Table 1 A comparison of the relative strengths and weaknesses of human pathology and computational histologic image analysis. The following is intended to illustrate the rational basis for the current project (summarized in Fig. 1). Considerations 1–2 favor the application of computational pathology as a screening tool for hypothesis generation. Considerations 4–6 outline some of the reasons for why human pathologists are arguably more suited for current clinical practice. Consideration 3 is a relative advantage of computer-based image analysis, but the concordance between and within observers for human-based histologic biomarkers vary widely. In the case of the SI score, the intra- and inter-observer concordance was found to be high, at least on tissue microarrays (see Results and Supplementary Figure 1).

From: Computationally-Guided Development of a Stromal Inflammation Histologic Biomarker in Lung Squamous Cell Carcinoma

  Computer-based histologic image analysis Human-based histology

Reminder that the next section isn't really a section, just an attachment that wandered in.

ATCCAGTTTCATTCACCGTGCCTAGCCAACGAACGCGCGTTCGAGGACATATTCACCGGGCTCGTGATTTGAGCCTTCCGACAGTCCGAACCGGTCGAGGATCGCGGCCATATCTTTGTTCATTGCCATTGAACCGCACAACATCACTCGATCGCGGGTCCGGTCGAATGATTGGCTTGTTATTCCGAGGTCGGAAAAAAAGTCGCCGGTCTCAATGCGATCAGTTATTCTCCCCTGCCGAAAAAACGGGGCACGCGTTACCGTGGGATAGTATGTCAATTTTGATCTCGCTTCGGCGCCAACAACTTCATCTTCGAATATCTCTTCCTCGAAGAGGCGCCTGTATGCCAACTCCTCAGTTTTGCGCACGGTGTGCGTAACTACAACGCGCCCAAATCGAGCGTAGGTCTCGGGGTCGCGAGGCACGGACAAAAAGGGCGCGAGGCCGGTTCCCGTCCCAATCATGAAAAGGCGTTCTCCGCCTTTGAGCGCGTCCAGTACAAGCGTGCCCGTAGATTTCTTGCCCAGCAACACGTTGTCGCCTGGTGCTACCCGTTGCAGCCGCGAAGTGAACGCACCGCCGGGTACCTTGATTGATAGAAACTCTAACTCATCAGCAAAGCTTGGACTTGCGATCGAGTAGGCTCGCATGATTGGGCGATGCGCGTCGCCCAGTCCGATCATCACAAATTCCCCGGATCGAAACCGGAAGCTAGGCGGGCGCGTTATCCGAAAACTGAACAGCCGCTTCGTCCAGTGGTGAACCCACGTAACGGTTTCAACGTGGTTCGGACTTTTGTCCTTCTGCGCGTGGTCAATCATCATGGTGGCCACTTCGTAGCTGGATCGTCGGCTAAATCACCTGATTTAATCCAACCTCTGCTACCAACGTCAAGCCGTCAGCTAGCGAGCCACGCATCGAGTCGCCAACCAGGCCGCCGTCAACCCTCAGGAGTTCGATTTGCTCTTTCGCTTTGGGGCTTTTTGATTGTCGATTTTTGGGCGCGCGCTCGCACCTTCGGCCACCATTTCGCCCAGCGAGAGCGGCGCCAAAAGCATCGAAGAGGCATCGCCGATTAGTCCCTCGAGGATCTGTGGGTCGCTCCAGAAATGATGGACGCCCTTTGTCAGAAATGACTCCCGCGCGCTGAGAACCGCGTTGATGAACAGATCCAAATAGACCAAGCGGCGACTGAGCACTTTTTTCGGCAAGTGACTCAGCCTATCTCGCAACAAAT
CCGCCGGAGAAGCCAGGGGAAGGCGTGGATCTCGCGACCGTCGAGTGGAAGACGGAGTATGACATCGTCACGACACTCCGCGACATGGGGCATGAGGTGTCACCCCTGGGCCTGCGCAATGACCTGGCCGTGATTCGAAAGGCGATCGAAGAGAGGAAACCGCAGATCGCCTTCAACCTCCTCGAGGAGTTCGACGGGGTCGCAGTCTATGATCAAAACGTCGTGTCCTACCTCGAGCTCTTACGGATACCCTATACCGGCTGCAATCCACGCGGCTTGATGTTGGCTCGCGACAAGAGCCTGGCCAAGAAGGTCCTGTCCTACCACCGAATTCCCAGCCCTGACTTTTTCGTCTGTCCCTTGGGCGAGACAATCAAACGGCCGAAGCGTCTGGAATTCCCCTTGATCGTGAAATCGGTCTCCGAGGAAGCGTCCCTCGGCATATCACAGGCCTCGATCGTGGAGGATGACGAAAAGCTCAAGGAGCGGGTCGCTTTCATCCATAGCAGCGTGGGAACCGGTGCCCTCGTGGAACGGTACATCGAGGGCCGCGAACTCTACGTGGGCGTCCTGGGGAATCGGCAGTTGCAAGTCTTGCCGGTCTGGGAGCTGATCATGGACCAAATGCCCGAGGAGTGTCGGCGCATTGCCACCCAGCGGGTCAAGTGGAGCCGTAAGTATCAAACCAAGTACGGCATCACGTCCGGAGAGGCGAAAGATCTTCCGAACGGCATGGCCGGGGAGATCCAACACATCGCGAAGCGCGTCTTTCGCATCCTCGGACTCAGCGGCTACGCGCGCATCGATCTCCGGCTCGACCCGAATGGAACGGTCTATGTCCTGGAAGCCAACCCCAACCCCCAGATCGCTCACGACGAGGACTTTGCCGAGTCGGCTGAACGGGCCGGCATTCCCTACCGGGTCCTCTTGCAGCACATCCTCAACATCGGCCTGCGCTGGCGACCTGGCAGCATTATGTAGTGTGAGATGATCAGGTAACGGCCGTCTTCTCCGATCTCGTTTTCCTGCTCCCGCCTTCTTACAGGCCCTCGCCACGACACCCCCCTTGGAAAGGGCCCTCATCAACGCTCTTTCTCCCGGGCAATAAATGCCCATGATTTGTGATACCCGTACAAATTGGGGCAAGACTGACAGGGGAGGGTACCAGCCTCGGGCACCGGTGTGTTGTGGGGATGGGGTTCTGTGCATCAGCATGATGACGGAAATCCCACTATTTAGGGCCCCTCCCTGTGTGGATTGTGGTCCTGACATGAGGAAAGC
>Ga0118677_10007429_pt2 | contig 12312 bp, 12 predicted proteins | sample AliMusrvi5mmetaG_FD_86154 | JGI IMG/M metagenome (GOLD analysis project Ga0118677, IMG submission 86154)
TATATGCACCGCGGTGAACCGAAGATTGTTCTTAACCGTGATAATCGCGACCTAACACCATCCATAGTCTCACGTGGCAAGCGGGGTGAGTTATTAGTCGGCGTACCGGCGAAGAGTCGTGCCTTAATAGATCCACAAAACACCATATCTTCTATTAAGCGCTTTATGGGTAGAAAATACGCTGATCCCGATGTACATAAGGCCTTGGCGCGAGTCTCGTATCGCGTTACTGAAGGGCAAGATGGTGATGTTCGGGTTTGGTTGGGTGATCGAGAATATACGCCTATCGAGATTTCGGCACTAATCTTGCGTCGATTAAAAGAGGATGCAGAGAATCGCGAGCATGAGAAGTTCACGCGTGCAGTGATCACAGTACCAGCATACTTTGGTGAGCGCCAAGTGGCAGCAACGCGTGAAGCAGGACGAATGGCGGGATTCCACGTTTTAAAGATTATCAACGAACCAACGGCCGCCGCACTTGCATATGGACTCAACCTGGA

1. Number of features assessed at one time Strength: Can be a relatively large number (e.g. > 1000) Weakness: Usually a relatively small number (e.g. < 10)
2. Bias in selecting features Strength: No inherent bias in favor of either neoplastic or non-neoplastic tissue Weakness: Potential bias towards epithelial biomarkers, since the classification of neoplastic tissue is a traditional focus of oncological pathology
3. Intra- and inter-observer variability Strength: The same algorithm analyzing the same digital image should give the same result every time Weakness: Reproducibility can be an issue for human pathologists, but this depends greatly on the feature assessed
4. Use in routine clinical practice Weakness: Not currently Strength: Human-based histopathology is the current gold-standard in clinical practice
5. Versatility across different clinical and pathologic settings Weakness: Algorithms developed for a specific application may not work well in other settings, e.g. an algorithm trained only on breast cancer examples may not interpret foci of adjacent benign breast lobules appropriately, if the system has not been trained to identify normal breast tissue. Strength: Human pathologists are currently more versatile than computer algorithms trained for specific applications. This represents a distinct advantage in the practice of general surgical pathology, which depends heavily on a very wide breadth of knowledge of different tissue types and pathological processes.
6. Availability of method Weakness: Currently not widely available; requires specialized software and hardware Strength: Currently widely available; can be used by people in any research or clinical laboratory